I’m going to tell a love story. It’s not one of those cheesy story where one person miraculously finds another, and they adjust their lives to accommodate for their new, beautiful relationship. It’s a story about a group of people, and the beautiful ways each person expresses pure, genuine love for every single person in the community. This is a story about how lucky I am to have seen and felt love in my classroom.
Recently, I have seen a shift in my role as a teacher. There have been days when my children are so in love with the world that they become their own teachers. They are in love with the materials in our classroom, so they are delightfully engaged in play all day. They are in love with the quest for knowledge, always eager to construct more truths about the world. When they ask questions, their hearts are so open, so ready to fall more deeply in love with the world they live in. And they’re answering questions for each other, eager to share what they know with those they love.
They are so in love with each other. Full days have gone by where I have not had to mediate a single conflict. When conflicts have come up, my children would tackle the solution together. It is a beautiful thing to watch three and four year olds realize a problem, acknowledge the deep importance of it, and then work together to negotiate a solution. If the conflicted parties were unable to resolve the issue themselves, there was always another friend to help out. My children were so full of love for their friends that they would stop everything to offer their support. It’s a beautiful thing.
These expressions of love are part of what I expected when I started teaching. I knew that an unwritten implication of my job description was to encourage acts of love with everything I do. What I did not expect was that I, too, would be the recipient of love.
For some time now, I have planned to move from Asheville to New York City for graduate school. To help myself process my feelings around this transition, I directly addressed my emotions around the move. The first time I talked about it, I told them that I was sad to leave all my friends. I told them that there was not much nature in NYC, and that I would miss the mountains and hiking trails. I told them that there were lots of trains in the city, and I was excited to ride the train everywhere.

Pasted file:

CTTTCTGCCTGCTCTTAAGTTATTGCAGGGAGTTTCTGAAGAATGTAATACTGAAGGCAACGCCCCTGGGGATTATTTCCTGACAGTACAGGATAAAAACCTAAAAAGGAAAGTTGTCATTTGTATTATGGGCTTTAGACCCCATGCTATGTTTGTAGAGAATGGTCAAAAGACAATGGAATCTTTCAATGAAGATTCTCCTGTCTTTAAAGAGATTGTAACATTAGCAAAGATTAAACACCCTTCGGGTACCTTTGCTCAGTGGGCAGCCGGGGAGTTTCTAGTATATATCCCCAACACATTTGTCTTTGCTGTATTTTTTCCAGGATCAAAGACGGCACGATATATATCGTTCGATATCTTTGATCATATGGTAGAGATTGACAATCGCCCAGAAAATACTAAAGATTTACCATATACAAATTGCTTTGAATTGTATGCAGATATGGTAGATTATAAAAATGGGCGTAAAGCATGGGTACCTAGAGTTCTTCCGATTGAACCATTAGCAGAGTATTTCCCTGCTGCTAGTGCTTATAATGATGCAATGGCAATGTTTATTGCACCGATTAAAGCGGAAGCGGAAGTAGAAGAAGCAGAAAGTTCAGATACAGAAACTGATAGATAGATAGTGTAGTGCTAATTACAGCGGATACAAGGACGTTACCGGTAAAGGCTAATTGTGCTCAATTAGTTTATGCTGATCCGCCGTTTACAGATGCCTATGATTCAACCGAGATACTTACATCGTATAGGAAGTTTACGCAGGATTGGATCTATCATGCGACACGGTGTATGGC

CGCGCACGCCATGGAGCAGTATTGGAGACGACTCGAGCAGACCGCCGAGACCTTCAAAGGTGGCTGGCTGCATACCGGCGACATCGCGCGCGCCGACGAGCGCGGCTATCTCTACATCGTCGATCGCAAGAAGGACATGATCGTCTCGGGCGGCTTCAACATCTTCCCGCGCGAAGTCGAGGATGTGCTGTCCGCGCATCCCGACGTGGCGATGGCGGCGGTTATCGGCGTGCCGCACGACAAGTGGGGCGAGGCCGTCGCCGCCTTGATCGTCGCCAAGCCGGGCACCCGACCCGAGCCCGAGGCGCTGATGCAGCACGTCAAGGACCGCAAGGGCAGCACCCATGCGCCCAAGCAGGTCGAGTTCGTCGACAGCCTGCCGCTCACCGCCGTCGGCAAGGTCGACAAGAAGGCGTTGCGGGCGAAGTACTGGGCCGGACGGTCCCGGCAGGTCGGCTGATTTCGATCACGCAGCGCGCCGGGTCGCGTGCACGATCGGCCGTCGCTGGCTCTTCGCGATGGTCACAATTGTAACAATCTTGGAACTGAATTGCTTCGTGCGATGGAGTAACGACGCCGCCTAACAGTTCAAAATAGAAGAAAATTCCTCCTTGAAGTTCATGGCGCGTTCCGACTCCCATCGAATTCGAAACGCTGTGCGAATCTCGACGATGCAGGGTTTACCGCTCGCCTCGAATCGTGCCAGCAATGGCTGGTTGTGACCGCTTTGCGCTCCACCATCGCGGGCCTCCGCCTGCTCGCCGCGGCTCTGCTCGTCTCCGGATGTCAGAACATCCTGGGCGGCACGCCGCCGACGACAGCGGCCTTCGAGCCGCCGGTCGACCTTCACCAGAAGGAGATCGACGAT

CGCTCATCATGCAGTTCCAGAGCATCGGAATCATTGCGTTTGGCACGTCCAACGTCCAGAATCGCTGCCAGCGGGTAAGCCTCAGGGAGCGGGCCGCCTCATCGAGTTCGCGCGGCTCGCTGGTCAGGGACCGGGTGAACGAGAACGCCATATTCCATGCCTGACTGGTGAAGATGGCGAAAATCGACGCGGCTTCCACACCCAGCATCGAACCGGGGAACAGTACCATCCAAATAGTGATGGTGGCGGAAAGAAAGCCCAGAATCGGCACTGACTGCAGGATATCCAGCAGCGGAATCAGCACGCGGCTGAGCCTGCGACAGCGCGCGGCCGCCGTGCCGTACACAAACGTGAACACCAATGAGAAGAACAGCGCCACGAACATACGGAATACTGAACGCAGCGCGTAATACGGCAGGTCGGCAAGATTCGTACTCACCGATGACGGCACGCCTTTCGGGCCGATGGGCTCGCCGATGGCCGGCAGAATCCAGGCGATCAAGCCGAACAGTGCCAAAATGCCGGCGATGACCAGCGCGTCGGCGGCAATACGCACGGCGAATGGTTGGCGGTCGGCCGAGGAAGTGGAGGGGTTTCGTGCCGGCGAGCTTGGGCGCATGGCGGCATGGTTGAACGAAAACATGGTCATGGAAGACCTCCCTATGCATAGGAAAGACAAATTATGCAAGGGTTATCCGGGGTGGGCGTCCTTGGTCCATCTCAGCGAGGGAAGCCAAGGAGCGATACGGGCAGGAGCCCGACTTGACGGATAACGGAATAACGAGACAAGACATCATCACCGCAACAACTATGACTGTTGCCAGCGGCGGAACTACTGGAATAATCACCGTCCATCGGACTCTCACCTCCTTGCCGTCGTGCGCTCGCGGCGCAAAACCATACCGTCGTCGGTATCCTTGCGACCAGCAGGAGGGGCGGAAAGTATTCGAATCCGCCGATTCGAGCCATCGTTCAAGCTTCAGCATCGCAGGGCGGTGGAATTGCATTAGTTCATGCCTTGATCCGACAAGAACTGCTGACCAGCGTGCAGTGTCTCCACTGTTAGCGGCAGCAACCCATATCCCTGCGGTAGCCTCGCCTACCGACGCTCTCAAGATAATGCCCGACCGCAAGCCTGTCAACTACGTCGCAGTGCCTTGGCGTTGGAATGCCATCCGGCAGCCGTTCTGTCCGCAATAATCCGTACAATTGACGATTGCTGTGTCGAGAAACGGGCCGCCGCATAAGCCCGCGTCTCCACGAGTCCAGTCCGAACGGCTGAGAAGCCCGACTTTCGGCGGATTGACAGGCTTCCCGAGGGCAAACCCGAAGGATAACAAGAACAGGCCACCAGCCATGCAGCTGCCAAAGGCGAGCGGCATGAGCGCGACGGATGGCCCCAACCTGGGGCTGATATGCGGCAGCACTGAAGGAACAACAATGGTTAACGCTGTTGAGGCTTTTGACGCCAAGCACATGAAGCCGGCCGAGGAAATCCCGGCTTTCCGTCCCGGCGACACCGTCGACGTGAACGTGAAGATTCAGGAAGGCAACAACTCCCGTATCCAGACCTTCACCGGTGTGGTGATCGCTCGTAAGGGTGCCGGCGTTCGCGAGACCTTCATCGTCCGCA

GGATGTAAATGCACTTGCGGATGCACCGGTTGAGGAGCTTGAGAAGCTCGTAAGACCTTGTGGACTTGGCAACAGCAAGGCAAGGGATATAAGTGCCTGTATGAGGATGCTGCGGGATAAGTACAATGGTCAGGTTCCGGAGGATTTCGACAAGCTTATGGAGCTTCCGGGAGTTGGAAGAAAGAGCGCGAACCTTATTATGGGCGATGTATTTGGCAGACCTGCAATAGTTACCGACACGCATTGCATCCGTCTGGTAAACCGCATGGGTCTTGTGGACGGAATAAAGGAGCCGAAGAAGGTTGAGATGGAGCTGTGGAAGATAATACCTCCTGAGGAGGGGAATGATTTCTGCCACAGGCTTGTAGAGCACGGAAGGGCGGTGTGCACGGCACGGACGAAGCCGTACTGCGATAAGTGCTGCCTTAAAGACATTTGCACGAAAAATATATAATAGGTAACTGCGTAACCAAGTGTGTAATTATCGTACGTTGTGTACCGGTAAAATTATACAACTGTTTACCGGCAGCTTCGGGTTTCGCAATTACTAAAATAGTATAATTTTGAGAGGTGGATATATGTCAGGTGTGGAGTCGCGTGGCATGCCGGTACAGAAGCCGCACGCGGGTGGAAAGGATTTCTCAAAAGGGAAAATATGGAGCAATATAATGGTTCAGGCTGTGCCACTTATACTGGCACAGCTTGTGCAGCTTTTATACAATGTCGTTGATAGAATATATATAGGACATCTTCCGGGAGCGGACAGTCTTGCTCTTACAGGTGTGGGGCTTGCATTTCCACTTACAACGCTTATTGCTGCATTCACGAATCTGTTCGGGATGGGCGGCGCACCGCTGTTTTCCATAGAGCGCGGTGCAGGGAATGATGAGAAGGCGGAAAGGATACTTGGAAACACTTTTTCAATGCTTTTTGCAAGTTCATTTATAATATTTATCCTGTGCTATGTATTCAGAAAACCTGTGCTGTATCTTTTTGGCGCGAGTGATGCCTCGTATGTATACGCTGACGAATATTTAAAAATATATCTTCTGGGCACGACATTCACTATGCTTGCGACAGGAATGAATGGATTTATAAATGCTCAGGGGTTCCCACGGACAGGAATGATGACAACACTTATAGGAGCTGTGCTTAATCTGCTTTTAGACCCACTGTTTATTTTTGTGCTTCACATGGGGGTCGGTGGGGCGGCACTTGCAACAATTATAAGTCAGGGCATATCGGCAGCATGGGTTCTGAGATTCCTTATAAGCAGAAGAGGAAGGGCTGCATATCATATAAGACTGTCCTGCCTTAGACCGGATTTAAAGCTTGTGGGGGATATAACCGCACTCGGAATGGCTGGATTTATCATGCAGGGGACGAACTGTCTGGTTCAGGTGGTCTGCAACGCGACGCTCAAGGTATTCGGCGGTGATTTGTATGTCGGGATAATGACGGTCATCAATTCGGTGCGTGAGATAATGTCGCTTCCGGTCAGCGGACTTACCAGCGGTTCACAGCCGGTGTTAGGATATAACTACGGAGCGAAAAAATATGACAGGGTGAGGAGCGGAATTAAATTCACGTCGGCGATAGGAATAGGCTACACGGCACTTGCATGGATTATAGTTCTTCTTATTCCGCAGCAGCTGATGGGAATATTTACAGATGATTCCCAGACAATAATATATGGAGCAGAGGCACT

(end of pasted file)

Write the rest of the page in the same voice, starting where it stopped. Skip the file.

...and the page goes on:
During this first conversation, I was not sure who was listening, or what they were processing. But that next morning, I had a number of parents tell me that their child had talked to them about me moving away. I watched as some of my children started taking frequent pretend train trips to New York City. One of my boys brought in his book about the subway system. These gestures might seem small, but they meant the world to me. My children were telling me, “You are so important to me that I want to be part of your transition.”
As my last day in the classroom got closer, my children continued to bring themselves into my transition. They asked me lots of those opened-heart questions (When was I going to come back? Would I miss them? Was I bringing my cat?) and they gave me tons of extra-long hugs. One of my boys kept telling me that he would miss his friends when he went to the beach. I knew what he was telling me. This was his way of empathizing. He, too, knew what it would feel like to be away from those he loved. He was assuring me that it was OK to be sad, and that I do have some wonderful people who love me no matter where I am.
This is a love story that has one of those sad, but beautiful endings. My last day in the classroom has passed, and I do miss my children and coworkers terribly. I am moving in a matter of weeks. Even though I know some of these goodbyes are permanent, I am lucky enough to have felt the love from these children. My transition will be easier because I know I have their love in my heart. And I know these children will continue to love in beautiful and unexpected ways. This love story will continue for the rest of their lives.
-“But of course it isn’t really goodbye, because the Forest will always be there… and anybody who is Friendly with Bears can find it.”- A. A Milne, A House at Pooh Corner